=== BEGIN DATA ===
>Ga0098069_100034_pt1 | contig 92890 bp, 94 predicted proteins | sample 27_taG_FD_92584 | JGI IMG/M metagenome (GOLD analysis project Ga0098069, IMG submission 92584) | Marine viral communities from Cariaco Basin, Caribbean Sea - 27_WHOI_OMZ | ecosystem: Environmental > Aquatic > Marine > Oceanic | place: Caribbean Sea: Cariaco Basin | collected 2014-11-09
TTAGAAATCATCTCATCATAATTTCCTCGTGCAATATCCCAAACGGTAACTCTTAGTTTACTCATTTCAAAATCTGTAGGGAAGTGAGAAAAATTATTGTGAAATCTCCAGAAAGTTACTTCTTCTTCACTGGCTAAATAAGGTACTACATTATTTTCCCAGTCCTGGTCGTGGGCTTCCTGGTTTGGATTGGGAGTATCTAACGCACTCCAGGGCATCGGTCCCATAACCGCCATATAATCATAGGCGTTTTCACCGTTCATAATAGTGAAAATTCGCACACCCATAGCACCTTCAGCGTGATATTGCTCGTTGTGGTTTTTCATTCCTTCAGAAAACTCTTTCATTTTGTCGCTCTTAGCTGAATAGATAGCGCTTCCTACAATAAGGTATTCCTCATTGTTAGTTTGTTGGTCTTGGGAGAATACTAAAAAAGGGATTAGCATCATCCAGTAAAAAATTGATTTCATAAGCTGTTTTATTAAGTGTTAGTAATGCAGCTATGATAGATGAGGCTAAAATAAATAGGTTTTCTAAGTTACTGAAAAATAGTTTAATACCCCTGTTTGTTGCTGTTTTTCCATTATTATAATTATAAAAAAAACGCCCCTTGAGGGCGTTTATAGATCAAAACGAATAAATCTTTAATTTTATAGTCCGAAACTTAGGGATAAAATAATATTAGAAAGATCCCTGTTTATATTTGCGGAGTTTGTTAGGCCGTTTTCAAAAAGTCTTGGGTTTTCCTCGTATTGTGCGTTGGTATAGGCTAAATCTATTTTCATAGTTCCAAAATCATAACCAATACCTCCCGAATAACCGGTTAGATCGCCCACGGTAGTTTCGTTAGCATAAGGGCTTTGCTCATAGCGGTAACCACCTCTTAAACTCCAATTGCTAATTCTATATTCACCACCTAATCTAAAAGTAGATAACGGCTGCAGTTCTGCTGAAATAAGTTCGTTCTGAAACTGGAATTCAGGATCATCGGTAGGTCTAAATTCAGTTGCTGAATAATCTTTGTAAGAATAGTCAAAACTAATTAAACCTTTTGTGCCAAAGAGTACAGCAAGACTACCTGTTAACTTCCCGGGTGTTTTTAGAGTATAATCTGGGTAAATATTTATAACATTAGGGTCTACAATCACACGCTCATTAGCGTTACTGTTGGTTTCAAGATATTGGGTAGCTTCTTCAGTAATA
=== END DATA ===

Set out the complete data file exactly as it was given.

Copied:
>Ga0098069_100034_pt1 | contig 92890 bp, 94 predicted proteins | sample 27_taG_FD_92584 | JGI IMG/M metagenome (GOLD analysis project Ga0098069, IMG submission 92584) | Marine viral communities from Cariaco Basin, Caribbean Sea - 27_WHOI_OMZ | ecosystem: Environmental > Aquatic > Marine > Oceanic | place: Caribbean Sea: Cariaco Basin | collected 2014-11-09
TTAGAAATCATCTCATCATAATTTCCTCGTGCAATATCCCAAACGGTAACTCTTAGTTTACTCATTTCAAAATCTGTAGGGAAGTGAGAAAAATTATTGTGAAATCTCCAGAAAGTTACTTCTTCTTCACTGGCTAAATAAGGTACTACATTATTTTCCCAGTCCTGGTCGTGGGCTTCCTGGTTTGGATTGGGAGTATCTAACGCACTCCAGGGCATCGGTCCCATAACCGCCATATAATCATAGGCGTTTTCACCGTTCATAATAGTGAAAATTCGCACACCCATAGCACCTTCAGCGTGATATTGCTCGTTGTGGTTTTTCATTCCTTCAGAAAACTCTTTCATTTTGTCGCTCTTAGCTGAATAGATAGCGCTTCCTACAATAAGGTATTCCTCATTGTTAGTTTGTTGGTCTTGGGAGAATACTAAAAAAGGGATTAGCATCATCCAGTAAAAAATTGATTTCATAAGCTGTTTTATTAAGTGTTAGTAATGCAGCTATGATAGATGAGGCTAAAATAAATAGGTTTTCTAAGTTACTGAAAAATAGTTTAATACCCCTGTTTGTTGCTGTTTTTCCATTATTATAATTATAAAAAAAACGCCCCTTGAGGGCGTTTATAGATCAAAACGAATAAATCTTTAATTTTATAGTCCGAAACTTAGGGATAAAATAATATTAGAAAGATCCCTGTTTATATTTGCGGAGTTTGTTAGGCCGTTTTCAAAAAGTCTTGGGTTTTCCTCGTATTGTGCGTTGGTATAGGCTAAATCTATTTTCATAGTTCCAAAATCATAACCAATACCTCCCGAATAACCGGTTAGATCGCCCACGGTAGTTTCGTTAGCATAAGGGCTTTGCTCATAGCGGTAACCACCTCTTAAACTCCAATTGCTAATTCTATATTCACCACCTAATCTAAAAGTAGATAACGGCTGCAGTTCTGCTGAAATAAGTTCGTTCTGAAACTGGAATTCAGGATCATCGGTAGGTCTAAATTCAGTTGCTGAATAATCTTTGTAAGAATAGTCAAAACTAATTAAACCTTTTGTGCCAAAGAGTACAGCAAGACTACCTGTTAACTTCCCGGGTGTTTTTAGAGTATAATCTGGGTAAATATTTATAACATTAGGGTCTACAATCACACGCTCATTAGCGTTACTGTTGGTTTCAAGATATTGGGTAGCTTCTTCAGTAATA